Brutal Stretch Ahead for Lobbyists
Deck Stacked Against Wall Street's Defenders as Reform Bill Hits Senate Floor
Financial services lobbyists are bracing for a bruising couple of weeks.
After watching Republicans fail to soften the financial reform bill before it hit the Senate floor, K Street is still working fervently behind the scenes to get changes inserted in Senate Banking, Housing and Urban Affairs Chairman Chris Dodd’s (D-Conn.) manager’s amendment and to find sponsors for other amendments that would move the bill away from some of the more punitive anti-Wall Street measures.
So far, they’re having little success.
“This is the worst possible outcome,” one in-house financial services lobbyist said. “You’re just throwing s— against the wall and seeing what sticks.”
Wall Street was counting on Dodd and his Republican counterpart on the Banking panel, ranking member Richard Shelby (Ala.), to reach a bipartisan agreement, which likely would have led both sides to agree to sharply curtail amendments in order to speed the bill to passage with minimal changes.
But now, Wall Street lobbyists are confronting legislation that they already loathe — and a wide-open amendment process with Senate Democrats working on several populist measures that would make the bill even more unpalatable, such as requiring big banks to spin off their derivatives desks.
Making matters worse for the industry, Senate Republicans appear unwilling to take the heat for being in bed with Wall Street, so lobbyists say it’s nearly impossible to get substantive changes in their favor made to the legislation.
While Dodd and his staff continued to work over the weekend on the manager’s amendment, lobbyists said the provisions that are the most controversial and potentially harmful to their business model — such as creation of a resolution authority, federal pre-emption and creation of a new consumer protection agency — are expected to be debated on the Senate floor.
The chamber will kick things off Tuesday by considering an amendment from Sen. Barbara Boxer (D-Calif.) that would ensure no taxpayer money is used to bailout struggling financial firms.
Democrats were hammered on the issue in the weeks leading up to the bill hitting the floor, and by allowing Boxer to offer an amendment responding to GOP critics, Democratic leaders are lining up a quick, high-profile victory for an incumbent facing a difficult fight for re-election.
But Democrats will also have to hold their Members together to beat back politically charged amendments, and splinters in the party will likely be exposed on provisions meant to break up large banks and expand oversight of the Federal Reserve. Indeed, the financial reform debate will not be strictly divided along partisan lines, but both sides still hope to score points in the process.
Financial services lobbyists said that is exactly what keeps them up at night.
However, Sen. Mark Warner (D-Va.), a Banking panel member who made millions as a business executive, said the complex nature of financial reform opens the debate to mass confusion, which lobbyists might capitalize on.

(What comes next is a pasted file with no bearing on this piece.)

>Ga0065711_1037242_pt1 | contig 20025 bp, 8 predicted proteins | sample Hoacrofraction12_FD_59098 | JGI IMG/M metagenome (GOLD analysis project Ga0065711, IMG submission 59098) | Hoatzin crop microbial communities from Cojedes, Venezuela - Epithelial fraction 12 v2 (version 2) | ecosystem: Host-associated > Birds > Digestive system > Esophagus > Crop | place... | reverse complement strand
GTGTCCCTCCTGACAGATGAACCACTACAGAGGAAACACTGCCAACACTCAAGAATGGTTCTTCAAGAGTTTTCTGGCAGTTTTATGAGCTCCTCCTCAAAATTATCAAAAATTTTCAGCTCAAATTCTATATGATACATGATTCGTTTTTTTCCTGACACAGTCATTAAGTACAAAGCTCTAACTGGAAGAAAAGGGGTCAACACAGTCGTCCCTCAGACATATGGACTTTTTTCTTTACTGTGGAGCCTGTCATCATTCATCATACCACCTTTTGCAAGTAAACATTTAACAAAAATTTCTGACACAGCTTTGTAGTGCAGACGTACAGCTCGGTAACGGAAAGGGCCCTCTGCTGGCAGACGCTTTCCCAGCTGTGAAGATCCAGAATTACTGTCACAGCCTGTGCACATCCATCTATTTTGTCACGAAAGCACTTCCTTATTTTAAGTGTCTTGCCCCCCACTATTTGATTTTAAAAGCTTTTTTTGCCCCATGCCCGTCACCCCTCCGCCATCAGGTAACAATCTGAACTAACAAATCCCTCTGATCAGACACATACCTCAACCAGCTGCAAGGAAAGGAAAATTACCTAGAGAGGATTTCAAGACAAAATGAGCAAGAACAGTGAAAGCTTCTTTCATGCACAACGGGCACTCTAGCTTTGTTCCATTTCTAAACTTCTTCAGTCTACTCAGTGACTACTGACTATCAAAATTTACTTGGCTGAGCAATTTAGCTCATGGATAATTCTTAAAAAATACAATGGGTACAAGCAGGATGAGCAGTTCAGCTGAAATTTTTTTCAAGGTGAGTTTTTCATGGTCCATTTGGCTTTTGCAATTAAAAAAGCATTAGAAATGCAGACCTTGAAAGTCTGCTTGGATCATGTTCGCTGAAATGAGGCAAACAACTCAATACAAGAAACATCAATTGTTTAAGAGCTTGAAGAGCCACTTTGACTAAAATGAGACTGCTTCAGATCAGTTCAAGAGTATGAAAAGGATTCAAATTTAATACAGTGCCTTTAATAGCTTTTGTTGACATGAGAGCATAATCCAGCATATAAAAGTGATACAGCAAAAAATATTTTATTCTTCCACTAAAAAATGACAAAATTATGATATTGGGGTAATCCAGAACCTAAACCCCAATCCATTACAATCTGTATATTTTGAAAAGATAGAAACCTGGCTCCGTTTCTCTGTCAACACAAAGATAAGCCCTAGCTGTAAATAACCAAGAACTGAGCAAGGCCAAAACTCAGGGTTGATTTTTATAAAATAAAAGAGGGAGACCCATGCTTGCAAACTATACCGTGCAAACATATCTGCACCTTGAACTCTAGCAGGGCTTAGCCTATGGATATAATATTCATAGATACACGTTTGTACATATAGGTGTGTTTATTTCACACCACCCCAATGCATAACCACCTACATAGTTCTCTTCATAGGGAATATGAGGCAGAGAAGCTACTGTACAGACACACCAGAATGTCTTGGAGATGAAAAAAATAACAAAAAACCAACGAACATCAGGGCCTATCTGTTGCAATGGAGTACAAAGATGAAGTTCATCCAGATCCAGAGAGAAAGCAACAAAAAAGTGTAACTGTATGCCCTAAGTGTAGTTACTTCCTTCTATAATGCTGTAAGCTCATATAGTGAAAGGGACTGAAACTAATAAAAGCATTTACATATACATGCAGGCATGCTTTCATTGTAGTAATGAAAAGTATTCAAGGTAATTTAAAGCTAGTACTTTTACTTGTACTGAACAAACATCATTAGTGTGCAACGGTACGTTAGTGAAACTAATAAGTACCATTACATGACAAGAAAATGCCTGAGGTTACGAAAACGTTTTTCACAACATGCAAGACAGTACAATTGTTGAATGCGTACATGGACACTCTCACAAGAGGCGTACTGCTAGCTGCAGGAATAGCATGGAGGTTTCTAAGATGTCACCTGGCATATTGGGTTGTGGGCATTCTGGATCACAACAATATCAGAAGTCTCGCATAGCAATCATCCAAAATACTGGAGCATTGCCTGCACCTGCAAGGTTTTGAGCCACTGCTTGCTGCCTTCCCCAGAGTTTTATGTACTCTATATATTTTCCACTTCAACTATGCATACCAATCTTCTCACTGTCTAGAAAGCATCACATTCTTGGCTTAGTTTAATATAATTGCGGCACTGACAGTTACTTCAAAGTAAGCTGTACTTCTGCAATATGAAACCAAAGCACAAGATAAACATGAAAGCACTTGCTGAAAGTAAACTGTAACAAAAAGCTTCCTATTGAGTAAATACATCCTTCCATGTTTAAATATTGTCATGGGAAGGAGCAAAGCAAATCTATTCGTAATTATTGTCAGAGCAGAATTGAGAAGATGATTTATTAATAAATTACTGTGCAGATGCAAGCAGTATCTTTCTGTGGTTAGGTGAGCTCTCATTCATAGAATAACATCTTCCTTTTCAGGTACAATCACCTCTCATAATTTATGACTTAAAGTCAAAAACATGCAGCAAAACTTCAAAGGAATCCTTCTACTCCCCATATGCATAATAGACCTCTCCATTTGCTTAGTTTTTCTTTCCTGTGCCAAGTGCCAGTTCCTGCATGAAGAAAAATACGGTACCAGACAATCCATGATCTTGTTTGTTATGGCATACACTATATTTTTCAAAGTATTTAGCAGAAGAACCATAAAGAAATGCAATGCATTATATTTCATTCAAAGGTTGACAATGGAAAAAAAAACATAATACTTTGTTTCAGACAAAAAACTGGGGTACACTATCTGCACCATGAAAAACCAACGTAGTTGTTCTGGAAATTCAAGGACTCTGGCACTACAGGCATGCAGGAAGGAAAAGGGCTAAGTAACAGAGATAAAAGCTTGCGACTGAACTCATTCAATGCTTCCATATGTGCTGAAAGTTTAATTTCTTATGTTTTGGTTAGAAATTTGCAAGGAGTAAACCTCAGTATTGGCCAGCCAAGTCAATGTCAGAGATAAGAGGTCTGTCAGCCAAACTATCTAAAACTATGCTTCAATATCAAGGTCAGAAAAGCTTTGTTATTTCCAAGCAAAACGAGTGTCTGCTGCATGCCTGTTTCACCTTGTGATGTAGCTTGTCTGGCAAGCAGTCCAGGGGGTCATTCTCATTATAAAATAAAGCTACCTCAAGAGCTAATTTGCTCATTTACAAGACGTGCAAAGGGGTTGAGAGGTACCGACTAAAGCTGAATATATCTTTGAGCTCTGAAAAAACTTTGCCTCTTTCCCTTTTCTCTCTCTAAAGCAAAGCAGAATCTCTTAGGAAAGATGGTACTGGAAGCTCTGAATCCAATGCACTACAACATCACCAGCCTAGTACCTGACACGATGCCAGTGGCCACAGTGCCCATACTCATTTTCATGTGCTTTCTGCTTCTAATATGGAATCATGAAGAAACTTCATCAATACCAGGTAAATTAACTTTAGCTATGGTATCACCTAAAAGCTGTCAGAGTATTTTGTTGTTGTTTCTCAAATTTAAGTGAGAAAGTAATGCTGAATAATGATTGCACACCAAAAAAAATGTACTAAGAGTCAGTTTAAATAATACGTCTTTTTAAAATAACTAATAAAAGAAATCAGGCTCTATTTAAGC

“The problem with some of this stuff is that it is so complex that, in a sense, you could have someone like me — with 20 years in the finance industry — still have to take a full year to try to understand it,” Warner said. “Those are the challenges.”
Majority Leader Harry Reid (D-Nev.) has assured an open amendment process, and aides expect the bill to be on the Senate floor for at least two weeks. Some estimate anywhere from three dozen to more than 100 amendments will be offered, and in a tradition as historic to the institution as any, not all of them will necessarily be tied to the topic at hand.
Sen. Tom Coburn (R-Okla.) is readying an amendment dubbed the “12-step reform program” to end Congress’ addiction to spending, but he is also considering others on border security and energy issues, likely written in language difficult for some Democrats to vote against.
As one Democratic aide affirmed, “We’re preparing for them to embarrass us.”
Still, Democrats are certain that in two weeks they will be celebrating passage of sweeping financial reform that will serve as a red meat issue on the campaign trail this fall.
The biggest banks, largely the targets of the bill, have issued a full-court press with in-house lobbying teams, trade associations and contract lobbyists to try to weaken the bill.
The American Bankers Association’s Ed Yingling said the trade group is ready to do battle on dozens of amendments.
“This is a bill that we think really will determine the future of the banking industry, from the smallest bank to the largest bank, and unfortunately, because there was no agreement worked out, it is going to be a very chaotic and dangerous process,” Yingling said. “The concern has to be that even when Senators understand that something needs to be done, the political situation and the fear of being labeled, in the case of a bank or not a bank, as something being special interest.”
The group isn’t leaving anything on the table.
As the largest third-party financial services group representing small and large banks, the ABA has an extensive grass-roots network, with 50 independent state trade associations.
The trade association has put together a spreadsheet listing each amendment with supporters and opponents, and the group has its state associations “geared up to work the grass roots in their state on a given amendment on a moments notice,” Yingling said.